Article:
The reason our energy overlords like to dangle hydrogen as a replacement is that it would look like the current system, you would have those extracting and processing the hydrogen, those shipping and storing and those selling it.  Getting rid of the platinum is a huge first step, but the energy industry is going to try to slow walk the process, making sure we don't have a hydrogen-based system before we have extracted as much out of out oil-based system as possible and they are going to try to put themselves into the same positions they held in the old energy economy in the new one.

          The problem with hydrogen is that even with the leaps in technology, every ten years it is still ten years away.  While these leaps advance the goal, they still don't seem to do it fast enough.  I think instead of trying to wedge new technologies into our lifestyle, in may be easier to change our lifestyles to meet the new demands.

        •  Back in the late 70's, I first heard... (2+ / 0-)
          Recommended by:
          jamess, Matt Z

          ...about using hydrogen as an energy source. A lot of people touted it as a replacement for natural gas. It's not, as it has a much lower caloric value, and will react with metal piping, leaking where natural gas wouldn't. You need special piping and tanks for hydrogen, and if you use it in fuel cells, you can't add odorants and colorants to make leaks apparent, as they will poison the catalyst. Otherwise, hydrogen fires are almost colorless, and leaks will definitely be odorless.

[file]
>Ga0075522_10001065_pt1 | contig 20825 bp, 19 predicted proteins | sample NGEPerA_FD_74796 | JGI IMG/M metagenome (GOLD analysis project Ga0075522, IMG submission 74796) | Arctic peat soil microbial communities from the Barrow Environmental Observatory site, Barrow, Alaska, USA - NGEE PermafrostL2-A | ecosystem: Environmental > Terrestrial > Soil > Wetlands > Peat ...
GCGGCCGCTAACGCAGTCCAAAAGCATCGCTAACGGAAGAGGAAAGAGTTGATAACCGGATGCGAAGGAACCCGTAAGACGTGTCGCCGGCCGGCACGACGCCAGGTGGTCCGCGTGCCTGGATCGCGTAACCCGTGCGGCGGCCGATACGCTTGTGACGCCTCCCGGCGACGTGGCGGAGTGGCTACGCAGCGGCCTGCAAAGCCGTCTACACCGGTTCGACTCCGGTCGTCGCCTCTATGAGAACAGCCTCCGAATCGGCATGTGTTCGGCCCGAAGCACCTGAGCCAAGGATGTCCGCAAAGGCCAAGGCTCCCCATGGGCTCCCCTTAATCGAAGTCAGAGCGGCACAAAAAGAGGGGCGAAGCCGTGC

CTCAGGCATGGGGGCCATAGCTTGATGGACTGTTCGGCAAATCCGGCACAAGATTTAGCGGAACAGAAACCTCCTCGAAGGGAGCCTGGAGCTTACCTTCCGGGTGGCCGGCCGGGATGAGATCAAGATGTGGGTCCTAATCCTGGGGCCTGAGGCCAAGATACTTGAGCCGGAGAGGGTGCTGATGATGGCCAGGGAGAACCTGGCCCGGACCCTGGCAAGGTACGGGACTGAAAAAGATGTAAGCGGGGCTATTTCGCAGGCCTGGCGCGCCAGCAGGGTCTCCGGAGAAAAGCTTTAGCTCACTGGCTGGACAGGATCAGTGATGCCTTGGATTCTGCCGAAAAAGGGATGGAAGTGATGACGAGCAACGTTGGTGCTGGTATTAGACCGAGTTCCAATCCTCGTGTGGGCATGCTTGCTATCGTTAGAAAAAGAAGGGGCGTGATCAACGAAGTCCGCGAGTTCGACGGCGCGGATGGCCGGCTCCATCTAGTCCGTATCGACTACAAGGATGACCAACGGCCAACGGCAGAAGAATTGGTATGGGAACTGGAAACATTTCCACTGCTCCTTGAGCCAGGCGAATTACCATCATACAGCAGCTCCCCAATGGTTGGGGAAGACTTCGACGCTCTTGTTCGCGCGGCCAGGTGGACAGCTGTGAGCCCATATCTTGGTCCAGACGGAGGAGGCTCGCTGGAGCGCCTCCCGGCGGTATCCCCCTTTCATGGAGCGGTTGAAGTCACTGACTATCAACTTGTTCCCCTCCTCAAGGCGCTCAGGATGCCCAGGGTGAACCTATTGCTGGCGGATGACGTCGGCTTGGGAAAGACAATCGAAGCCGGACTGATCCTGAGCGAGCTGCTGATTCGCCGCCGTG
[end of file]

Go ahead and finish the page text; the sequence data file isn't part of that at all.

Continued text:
Float like a manhole cover, sting like a sash weight! Clean Coal Is A Clinker!

          by JeffW on Sun Apr 24, 2011 at 09:08:08 AM PDT

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      •  Several problems with Hydrogen (0+ / 0-)

        As I see it:

        1) Hydrogen suitable for distribution as a fuel storage has to be produced. That takes energy. Might be able to do it greenly e.g. solar/electrolysis but large scale producers may use dirtier methods.

        2) Hydrogen is "unstable" and requires extraordinary safety measures.  I would conclude that the technology to store it safely in a moving vehicle would not be available for many decades.

        3) There is no existing infrastructure for distributing hydrogen compared to other fuel choices.  (e.g. electricity, Natural gas)
        Building an infrastructure of comparable mass will take decades and cost trillions.

        One of the schemes I've seen for creating Hydrogen is to utilize Natural Gas and convert it onsite at a filling station. I conclude it would make more sense to use CNG in a vehicle and a fuel cell to catalyze it.  

        I think electricity and efficiency are our future.  Most daily car trips are less than 40 miles, well within the range of battery technology today.  Wind and solar are actually radically pushing down the cost of electricity.  New prospective technologies on the horizon include Traveling Wave Reactors which promise to convert our huge stockpiles of depleted uranium into clean long running supplies of power on industrial power plant scale.  

        --Mr. President, you have to earn my vote every day. Not take it for granted. --

        by chipoliwog on Mon Apr 25, 2011 at 05:15:20 AM PDT